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30 Jan, 2008

Tanya Powley in Belfast - 30-Jan-2008

The FSA says it has increased its enforcement resources in a bid to tackle those firms that continue to fail to meet the regulator's Treating Customers Fairly guidelines.
Speaking at the mortgage business expo in Belfast, outgoing FSA small firms division manager Dominic Clark admitted the regulator has increased its enforcement resources to deal with those firms that are failing to make the necessary changes.

Clark says it will be identifying those firms that are not meeting TCF requirements and it is prepared to make further enforcements.

The regulator's 'Enhanced Strategy' initiative - which aims to help firms engage with its TCF principles - is to kick off in Northern Ireland in March. Clark says firms will be notified in advance about visits or surgery sessions will be arranged.

"We've seen a large number of firms over the years. It's all about increasing the pace of change. We want to see small firms embedding TCF into all of their processes."

Clark says there will be an impact on fees and this will be revealed in the FSA's fee consultation paper set to be published on February 5. He dismissed speculation that fees will be increased over 25 per cent, noting that the 10-15 per cent range is more likely.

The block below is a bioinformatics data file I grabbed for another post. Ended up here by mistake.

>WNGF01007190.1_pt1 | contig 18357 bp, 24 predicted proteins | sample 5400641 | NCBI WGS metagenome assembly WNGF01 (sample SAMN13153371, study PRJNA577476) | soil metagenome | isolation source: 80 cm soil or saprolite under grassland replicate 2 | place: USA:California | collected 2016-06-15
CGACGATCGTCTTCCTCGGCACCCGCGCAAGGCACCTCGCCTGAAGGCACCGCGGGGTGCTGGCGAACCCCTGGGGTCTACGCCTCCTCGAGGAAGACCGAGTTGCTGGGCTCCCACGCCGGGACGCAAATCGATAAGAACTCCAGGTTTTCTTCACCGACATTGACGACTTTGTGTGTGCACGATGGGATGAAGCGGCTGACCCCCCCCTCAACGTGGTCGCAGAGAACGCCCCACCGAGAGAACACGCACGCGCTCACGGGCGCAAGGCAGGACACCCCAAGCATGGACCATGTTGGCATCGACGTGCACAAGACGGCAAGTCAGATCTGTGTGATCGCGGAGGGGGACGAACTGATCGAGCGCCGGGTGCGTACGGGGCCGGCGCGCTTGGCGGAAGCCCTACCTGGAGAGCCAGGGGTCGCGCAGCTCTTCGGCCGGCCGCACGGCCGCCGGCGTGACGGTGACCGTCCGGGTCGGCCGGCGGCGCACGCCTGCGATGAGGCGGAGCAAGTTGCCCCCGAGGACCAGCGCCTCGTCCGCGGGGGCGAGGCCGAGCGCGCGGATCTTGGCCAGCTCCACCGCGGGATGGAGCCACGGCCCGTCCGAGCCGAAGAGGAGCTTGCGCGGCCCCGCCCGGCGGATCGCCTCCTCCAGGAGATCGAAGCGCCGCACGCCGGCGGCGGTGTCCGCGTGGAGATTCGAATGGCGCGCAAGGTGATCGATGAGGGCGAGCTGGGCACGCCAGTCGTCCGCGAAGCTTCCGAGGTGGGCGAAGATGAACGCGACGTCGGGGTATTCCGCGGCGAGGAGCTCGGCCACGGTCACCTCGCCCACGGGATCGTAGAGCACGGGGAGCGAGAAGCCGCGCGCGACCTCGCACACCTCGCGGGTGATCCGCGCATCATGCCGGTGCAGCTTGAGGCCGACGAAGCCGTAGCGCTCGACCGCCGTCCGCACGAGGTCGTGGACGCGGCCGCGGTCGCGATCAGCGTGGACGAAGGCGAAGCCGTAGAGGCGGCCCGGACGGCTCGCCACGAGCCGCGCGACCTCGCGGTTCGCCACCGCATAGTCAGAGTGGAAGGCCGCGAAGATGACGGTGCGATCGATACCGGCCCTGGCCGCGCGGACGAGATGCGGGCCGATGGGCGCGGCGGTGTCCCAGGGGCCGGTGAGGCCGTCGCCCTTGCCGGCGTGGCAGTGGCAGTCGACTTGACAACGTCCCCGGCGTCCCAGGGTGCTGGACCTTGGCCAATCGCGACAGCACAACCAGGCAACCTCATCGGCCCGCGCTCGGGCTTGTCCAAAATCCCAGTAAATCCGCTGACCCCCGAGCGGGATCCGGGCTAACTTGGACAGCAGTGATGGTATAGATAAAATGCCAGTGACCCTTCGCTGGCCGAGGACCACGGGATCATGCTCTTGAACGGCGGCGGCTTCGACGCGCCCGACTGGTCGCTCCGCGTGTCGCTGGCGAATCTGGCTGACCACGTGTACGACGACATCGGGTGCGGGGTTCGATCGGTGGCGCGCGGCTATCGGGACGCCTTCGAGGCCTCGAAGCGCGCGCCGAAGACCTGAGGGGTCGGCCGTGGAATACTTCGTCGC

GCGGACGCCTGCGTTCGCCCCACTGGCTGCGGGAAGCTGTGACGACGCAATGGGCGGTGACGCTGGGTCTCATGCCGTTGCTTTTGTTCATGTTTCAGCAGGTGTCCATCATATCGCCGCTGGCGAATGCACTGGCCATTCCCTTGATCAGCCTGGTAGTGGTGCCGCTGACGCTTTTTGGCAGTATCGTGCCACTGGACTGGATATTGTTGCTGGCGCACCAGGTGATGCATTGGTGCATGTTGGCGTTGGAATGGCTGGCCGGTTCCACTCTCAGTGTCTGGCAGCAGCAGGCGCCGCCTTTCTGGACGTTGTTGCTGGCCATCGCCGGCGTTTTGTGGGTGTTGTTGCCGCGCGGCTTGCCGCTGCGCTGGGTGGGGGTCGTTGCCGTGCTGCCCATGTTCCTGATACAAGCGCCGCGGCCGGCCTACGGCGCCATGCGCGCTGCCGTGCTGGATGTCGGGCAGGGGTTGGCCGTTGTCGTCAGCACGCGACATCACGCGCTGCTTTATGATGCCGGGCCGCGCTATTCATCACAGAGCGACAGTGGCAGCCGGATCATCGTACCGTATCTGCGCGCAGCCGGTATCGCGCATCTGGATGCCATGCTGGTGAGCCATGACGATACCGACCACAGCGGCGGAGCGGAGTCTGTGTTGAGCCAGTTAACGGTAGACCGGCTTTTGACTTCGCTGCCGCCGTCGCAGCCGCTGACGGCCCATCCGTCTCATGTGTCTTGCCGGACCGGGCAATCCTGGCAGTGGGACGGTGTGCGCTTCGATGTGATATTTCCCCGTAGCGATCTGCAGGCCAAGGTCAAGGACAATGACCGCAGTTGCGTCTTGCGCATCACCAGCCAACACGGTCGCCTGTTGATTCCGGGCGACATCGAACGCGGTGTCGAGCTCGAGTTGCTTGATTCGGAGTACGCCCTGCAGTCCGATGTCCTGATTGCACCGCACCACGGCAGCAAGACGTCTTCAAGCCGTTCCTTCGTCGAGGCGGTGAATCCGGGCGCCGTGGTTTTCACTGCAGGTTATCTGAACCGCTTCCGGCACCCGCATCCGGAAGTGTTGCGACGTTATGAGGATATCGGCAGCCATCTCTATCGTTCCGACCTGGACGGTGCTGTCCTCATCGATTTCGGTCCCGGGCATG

He says the FSA has already started the second round of its Quality of Advice work, with its staff contacting firms and visits already underway this week.

Clark warns that enforcements are likely to take place if firms have still failed to make the changes suggested to them following the first round of thematic work.

On the question of what sole traders should do to meet TCF requirements - which have largely been focused at large firms up until now - Clark suggests sole traders to meet up with fellow sole practitioners in order to find out what they are doing about assessing affordability in order to compare notes.

He says that with one-man bands, these firms should make sure they are maintaining their competence. Clark says: "It's a case of sitting back and thinking what are the risks to me with this type of business. Are you getting complaints in? Who or what is receiving the most complaints."

AMI director Chris Cummings says it will be sending information out over the next few days for firms - from small to large - to use as an example of what the regulator requires.

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